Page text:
UN must carry blame for Serb atrocities
History will tell of a line in the sand in Bosnia and force being met with force, writes Patrick Smyth from Brussels.
Srebrenica was the turning point. The history of Bosnia's bloody war will be written as "Before Srebrenica" and "After Srebrenica". Before, the unstoppable march of ethnic cleansing, of international indecision and appeasement. Then, a war crime unmatched in Europe in our generation - more than 7,000 men and boys executed while the world did nothing. "After Srebrenica fell to besieging Serbian forces in July 1995," Judge Fouad Riad told the International War Crimes Tribunal in The Hague, "a truly terrible massacre of the Muslim population appears to have taken place . . .
"Thousands of men executed and buried in mass graves, hundreds of men buried alive, men and women mutilated and slaughtered, children killed before their mothers' eyes, a grandfather forced to eat the liver of his own grandson. "These are truly scenes from hell, written on the darkest pages of human history."
And afterwards, history will tell of a line in the sand being drawn and force being met with force. An uneasy, unfair peace, but a halt put to Serb expansionism.
Yet, if Srebrenica marks a crossroads in the history of Bosnia, it may also come to be seen as having a global significance beyond its gruesome inhumanity in a new prise de conscience by the international community.
That, at least, is the purpose of an extraordinarily candid, selfcritical report on the Srebrenica events published a fortnight ago by Kofi Annan, then in charge of peacekeeping in the UN.
To save the UN as a credible vehicle of global collective security, Mr Annan, now the organisation's Secretary General, has produced a courageous mea culpa in a no-holds-barred 150-page account of bureaucratic failure, vacillation, and political cynicism. In it he indicts not only the Serbian butchers of Srebrenica, but his own organisation, himself and his then boss, BoutrosBoutros Ghali, member-states, NATO, and cynical leaders of the Bosnian community.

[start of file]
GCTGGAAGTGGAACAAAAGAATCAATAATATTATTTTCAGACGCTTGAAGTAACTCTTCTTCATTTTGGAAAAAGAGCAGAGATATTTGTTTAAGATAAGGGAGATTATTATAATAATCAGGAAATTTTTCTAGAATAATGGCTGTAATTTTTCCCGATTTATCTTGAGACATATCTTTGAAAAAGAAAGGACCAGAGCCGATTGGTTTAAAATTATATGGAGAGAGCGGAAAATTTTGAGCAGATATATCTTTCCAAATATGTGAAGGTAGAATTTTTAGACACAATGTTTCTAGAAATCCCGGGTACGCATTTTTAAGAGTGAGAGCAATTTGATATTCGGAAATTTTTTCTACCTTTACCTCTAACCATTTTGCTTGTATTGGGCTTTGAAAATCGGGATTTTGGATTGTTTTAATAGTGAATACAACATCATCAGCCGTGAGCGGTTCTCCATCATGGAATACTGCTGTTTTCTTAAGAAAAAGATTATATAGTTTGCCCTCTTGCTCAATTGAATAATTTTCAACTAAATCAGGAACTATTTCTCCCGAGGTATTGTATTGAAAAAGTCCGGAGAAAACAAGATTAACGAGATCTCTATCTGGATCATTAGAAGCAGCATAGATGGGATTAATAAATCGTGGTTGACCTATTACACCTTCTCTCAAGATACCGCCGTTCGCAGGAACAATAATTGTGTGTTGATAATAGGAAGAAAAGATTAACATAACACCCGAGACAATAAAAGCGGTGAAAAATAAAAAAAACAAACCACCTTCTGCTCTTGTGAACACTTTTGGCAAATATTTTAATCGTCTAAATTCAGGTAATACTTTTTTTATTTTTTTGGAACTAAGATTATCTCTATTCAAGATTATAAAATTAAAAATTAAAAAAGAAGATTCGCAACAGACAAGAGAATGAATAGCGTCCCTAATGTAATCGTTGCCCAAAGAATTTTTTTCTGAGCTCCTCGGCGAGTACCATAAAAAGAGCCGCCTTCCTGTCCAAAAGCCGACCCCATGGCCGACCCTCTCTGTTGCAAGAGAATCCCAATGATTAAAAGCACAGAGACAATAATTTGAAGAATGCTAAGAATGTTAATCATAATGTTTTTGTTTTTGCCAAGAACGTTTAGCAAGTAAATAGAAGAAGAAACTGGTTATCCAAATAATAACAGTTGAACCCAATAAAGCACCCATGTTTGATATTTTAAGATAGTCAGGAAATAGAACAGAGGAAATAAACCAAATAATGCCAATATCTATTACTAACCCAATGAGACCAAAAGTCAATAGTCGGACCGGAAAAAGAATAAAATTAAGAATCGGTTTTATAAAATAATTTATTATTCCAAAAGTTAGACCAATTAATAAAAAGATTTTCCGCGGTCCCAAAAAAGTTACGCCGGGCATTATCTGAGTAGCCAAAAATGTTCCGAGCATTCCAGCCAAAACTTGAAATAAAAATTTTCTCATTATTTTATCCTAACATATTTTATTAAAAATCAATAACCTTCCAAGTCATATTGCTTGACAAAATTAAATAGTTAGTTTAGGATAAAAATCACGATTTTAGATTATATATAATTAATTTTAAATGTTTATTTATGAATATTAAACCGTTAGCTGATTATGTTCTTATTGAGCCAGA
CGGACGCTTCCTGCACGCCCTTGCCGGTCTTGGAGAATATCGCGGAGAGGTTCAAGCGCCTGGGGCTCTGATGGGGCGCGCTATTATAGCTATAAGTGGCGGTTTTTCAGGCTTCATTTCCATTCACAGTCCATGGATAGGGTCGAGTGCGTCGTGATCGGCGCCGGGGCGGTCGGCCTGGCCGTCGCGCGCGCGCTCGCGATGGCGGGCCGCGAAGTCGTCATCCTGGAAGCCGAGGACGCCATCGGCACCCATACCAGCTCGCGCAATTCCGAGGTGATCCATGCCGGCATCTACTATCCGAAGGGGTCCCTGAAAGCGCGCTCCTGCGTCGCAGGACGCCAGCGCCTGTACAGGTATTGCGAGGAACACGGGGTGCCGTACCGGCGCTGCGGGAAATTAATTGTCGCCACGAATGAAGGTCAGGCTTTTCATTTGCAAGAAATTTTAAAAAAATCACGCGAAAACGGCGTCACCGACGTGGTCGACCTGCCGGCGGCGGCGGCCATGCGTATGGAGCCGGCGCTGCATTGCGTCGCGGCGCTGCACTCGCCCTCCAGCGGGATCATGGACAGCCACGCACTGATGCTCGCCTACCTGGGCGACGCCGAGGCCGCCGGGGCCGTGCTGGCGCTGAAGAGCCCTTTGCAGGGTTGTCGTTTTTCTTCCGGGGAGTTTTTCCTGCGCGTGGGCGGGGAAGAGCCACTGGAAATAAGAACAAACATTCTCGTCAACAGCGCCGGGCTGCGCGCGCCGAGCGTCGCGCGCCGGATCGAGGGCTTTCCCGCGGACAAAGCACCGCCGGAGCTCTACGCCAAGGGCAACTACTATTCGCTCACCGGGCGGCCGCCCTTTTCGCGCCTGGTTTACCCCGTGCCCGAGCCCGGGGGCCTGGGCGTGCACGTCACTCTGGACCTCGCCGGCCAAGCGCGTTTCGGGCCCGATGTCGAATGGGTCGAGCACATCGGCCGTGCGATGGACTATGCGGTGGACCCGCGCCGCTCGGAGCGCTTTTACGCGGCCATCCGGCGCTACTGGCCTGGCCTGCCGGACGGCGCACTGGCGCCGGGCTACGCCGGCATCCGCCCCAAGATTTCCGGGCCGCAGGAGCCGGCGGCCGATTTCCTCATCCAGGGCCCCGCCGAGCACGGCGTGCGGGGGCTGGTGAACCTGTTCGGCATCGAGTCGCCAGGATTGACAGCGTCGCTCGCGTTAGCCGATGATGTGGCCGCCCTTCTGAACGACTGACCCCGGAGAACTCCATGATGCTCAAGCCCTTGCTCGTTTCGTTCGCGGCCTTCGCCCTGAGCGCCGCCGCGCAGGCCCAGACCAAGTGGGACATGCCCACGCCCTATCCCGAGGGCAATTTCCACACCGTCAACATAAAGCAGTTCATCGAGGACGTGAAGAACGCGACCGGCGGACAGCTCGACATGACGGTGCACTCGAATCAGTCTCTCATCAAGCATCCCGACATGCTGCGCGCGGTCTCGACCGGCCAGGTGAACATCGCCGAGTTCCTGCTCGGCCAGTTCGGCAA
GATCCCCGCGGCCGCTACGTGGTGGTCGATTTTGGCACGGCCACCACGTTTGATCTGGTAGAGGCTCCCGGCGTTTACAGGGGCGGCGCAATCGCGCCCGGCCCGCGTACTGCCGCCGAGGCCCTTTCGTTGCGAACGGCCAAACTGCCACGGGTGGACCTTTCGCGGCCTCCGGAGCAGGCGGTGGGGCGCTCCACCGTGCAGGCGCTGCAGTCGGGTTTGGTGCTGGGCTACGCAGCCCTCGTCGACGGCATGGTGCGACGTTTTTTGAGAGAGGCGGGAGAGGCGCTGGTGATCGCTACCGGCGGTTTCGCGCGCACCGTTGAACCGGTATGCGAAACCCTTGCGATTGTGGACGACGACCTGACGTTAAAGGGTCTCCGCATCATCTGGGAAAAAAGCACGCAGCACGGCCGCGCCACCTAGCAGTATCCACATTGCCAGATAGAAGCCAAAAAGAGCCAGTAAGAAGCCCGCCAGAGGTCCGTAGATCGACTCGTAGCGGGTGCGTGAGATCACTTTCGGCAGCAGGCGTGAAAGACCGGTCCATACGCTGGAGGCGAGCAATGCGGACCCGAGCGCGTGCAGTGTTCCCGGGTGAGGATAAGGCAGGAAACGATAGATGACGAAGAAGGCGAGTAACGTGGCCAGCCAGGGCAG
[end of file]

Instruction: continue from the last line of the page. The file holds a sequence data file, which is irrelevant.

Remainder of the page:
Mr Annan has produced a powerful cry from the heart that must set the tone for any future discussion of the UN's global role.
The report traces the story of the Srebrenica crisis back to the cynical decision in 1993 to designate "safe areas" to "protect" six vulnerable enclaves. At the Security Council, Mr Annan recalls, the Venezuelan and Pakistani ambassadors denounced it at length. "First, that it could not be implemented without substantial resources which might not be forthcoming, and, second, that it provided cover for an unwillingness to support `the broader and more meaningful goals of the fair and equitable distribution of territory between the various communities of Bosnia and Herzegovina'. " They predicted that the safe areas would not be "safe" at all and were right on all counts - the Serbs continued to shell them with impunity. Two years later, the reality would be of 110 poorly armed Dutch troops defending - or, more precisely, not defending - an enclave of 30,000. Not one shot would be fired by them at the Serb forces invading Srebrenica.